Banshee + GNOME 3.0

Published on Monday, February 8, 2010

The GNOME logo I spent a little time this weekend doing one of the things I've wanted to do for years - eradicate one of the oldest files in Banshee:

The vast majority of Banshee's UI is custom widgetry that is laid out dynamically at runtime. The main window and the preferences dialog hasn't been restricted by Glade for a couple of years, but all the other dialogs were defined in part in Glade:

  • Open Location
  • Seek To
  • Import Media
  • Smart Playlist Editor
  • Error list dialog (very unlikely anyone has ever seen this)
  • Last.FM Station Editor

These were all fairly simple dialogs in Glade -- mostly consisting of a table, some static labels, and placeholders to pack in custom widgets at runtime (e.g. the import source combo box in the Import Media dialog, or the actual query builder UI packed in the Smart Playlist Editor dialog).

Old Banshee Glade Dialogs
Old Banshee Glade Dialogs

These are now fully defined in code, allowing the dialogs to derive directly from BansheeDialog, which provides extra common functionality for dialogs on top of Gtk.Dialog.

The big take-away here is no longer depending on the deprecated libglade/glade-sharp libraries (well, almost -- later this week Gabriel will port Muinshee -- an alternative Banshee client in the image of Muine, but not a core component). Additionally, I removed our dependency on libgnome/gnome-sharp, which is also deprecated.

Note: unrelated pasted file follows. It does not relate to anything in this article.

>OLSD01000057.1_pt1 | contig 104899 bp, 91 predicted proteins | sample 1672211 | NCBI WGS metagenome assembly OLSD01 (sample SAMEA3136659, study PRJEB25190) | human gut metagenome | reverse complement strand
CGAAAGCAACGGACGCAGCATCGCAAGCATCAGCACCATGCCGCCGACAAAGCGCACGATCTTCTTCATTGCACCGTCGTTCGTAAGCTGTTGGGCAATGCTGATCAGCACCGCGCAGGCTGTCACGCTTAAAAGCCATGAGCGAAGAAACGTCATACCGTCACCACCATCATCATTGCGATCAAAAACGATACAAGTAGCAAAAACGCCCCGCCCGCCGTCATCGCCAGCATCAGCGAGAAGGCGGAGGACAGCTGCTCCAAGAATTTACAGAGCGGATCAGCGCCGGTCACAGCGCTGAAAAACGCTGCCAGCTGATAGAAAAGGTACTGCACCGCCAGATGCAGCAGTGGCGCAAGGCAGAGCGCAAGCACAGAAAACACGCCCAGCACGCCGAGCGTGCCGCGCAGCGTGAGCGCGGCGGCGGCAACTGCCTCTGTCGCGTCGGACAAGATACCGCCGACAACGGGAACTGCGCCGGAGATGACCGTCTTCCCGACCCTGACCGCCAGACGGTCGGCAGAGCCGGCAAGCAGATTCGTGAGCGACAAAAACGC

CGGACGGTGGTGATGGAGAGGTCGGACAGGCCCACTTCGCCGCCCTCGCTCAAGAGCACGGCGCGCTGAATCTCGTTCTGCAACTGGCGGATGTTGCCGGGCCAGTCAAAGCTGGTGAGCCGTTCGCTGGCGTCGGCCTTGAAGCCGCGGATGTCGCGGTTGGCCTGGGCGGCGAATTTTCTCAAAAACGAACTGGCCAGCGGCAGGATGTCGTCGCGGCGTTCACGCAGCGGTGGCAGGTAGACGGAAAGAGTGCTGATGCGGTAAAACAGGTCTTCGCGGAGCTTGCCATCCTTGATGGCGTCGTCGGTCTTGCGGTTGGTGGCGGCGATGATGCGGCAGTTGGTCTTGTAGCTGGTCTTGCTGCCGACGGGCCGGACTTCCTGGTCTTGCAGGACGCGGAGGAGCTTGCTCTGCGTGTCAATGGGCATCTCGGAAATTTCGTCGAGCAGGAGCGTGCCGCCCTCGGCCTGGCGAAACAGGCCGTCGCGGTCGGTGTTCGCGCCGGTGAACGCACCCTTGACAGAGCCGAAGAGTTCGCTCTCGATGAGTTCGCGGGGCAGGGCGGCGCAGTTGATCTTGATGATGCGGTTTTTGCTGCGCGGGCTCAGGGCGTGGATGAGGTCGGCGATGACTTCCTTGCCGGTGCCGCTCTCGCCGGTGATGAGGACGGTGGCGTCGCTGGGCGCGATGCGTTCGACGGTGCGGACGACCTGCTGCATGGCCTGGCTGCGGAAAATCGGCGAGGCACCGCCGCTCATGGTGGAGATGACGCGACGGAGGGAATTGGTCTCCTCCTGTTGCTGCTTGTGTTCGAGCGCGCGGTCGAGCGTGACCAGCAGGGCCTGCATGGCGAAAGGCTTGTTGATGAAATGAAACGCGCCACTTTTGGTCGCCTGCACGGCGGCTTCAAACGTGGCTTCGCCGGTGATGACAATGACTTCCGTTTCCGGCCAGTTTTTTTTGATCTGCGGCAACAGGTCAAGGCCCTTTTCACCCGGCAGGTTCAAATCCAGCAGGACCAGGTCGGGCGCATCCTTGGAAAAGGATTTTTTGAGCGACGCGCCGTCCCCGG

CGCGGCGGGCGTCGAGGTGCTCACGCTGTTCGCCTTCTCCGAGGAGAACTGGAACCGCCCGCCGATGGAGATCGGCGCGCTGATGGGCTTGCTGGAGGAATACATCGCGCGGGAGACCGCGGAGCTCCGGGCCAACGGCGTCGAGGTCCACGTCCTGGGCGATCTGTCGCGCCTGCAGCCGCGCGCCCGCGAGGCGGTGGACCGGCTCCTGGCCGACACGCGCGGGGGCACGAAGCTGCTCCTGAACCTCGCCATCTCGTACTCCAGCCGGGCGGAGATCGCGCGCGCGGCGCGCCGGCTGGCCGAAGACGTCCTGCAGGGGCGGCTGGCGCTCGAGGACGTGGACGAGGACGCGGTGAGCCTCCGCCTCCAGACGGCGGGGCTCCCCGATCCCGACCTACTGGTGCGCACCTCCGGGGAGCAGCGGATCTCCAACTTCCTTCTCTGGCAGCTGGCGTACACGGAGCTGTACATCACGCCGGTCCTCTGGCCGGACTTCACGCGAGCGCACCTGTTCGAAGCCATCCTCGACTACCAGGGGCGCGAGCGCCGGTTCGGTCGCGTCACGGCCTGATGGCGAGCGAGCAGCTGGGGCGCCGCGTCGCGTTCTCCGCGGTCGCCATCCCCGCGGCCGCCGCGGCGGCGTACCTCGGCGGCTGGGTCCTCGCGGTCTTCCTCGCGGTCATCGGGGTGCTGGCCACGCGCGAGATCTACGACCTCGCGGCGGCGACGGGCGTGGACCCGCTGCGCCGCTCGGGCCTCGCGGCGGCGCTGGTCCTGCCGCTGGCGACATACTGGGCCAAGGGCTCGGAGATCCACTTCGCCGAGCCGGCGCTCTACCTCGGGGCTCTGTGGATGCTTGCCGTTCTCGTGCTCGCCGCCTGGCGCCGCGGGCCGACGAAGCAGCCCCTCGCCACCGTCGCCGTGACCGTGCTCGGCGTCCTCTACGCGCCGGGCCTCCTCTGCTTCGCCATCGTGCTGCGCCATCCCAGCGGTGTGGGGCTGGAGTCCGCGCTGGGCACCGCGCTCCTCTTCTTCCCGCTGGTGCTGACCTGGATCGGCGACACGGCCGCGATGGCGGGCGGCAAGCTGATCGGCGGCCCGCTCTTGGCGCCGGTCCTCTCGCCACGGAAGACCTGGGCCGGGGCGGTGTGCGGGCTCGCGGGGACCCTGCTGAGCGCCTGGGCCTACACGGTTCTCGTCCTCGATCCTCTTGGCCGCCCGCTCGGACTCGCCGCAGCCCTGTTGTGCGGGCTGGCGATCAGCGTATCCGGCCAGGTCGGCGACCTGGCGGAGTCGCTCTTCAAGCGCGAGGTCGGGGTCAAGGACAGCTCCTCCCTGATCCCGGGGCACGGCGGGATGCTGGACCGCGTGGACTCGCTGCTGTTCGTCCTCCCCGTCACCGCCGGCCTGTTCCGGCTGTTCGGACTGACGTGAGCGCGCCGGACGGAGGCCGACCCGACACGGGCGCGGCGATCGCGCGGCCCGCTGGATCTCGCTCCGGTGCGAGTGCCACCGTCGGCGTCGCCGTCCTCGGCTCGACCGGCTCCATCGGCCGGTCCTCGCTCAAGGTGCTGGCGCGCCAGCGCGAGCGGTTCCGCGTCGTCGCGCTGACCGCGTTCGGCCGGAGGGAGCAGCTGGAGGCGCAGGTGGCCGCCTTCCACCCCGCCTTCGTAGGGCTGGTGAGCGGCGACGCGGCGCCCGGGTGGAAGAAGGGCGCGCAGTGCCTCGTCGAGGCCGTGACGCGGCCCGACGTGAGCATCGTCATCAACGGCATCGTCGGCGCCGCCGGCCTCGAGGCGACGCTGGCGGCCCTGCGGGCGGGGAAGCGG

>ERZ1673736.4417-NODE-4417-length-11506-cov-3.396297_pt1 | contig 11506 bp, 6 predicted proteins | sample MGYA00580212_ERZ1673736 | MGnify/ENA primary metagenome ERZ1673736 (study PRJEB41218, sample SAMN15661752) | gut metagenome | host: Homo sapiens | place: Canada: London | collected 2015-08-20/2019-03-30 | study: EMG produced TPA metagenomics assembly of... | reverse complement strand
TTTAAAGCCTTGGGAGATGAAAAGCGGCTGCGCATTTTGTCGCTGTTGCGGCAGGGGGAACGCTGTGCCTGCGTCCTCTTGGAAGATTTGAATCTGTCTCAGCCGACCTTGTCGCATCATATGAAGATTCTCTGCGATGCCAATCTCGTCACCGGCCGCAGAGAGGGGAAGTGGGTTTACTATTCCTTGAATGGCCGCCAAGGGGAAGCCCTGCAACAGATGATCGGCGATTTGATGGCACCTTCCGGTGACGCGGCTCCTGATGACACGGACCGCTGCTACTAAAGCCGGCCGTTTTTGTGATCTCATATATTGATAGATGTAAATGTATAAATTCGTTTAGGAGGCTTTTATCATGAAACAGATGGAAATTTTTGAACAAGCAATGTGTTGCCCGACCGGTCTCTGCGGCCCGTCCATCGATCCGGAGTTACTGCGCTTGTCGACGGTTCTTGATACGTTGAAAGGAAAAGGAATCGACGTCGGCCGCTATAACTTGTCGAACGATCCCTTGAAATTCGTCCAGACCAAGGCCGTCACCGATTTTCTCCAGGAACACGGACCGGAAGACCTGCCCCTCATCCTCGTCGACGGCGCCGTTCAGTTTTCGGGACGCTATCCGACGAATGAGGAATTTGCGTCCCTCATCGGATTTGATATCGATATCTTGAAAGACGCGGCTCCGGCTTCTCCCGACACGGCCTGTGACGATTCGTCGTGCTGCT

This means that Banshee 1.5.4 will be GNOME 3.0 ready. The last thing to do is implement a udev hardware backend. We already have partial DeviceKit support, and GIO support. However, we don't take a hard dependency on HAL. The removal of the last Glade file represents the eradication of any hard obsolete GNOME 2.0 dependencies. Exciting!

As a quick aside: what was really nice about the porting from Glade to C# was the use of C# 3.0 features - specifically type inference and object initializers. This permits interface construction using a more terse syntax than available in C# 2.0, yielding improved readability and organization. For instance:

var table = new Table (2, 2, false) {
RowSpacing = 12,
ColumnSpacing = 6

table.Attach (new Label () {
Text = Catalog.GetString ("Station _Type:"),
UseUnderline = true,
Xalign = 0.0f
}, 0, 1, 0, 1, AttachOptions.Fill, AttachOptions.Shrink, 0, 0);

Bring it on, GNOME 3.0. We are ready!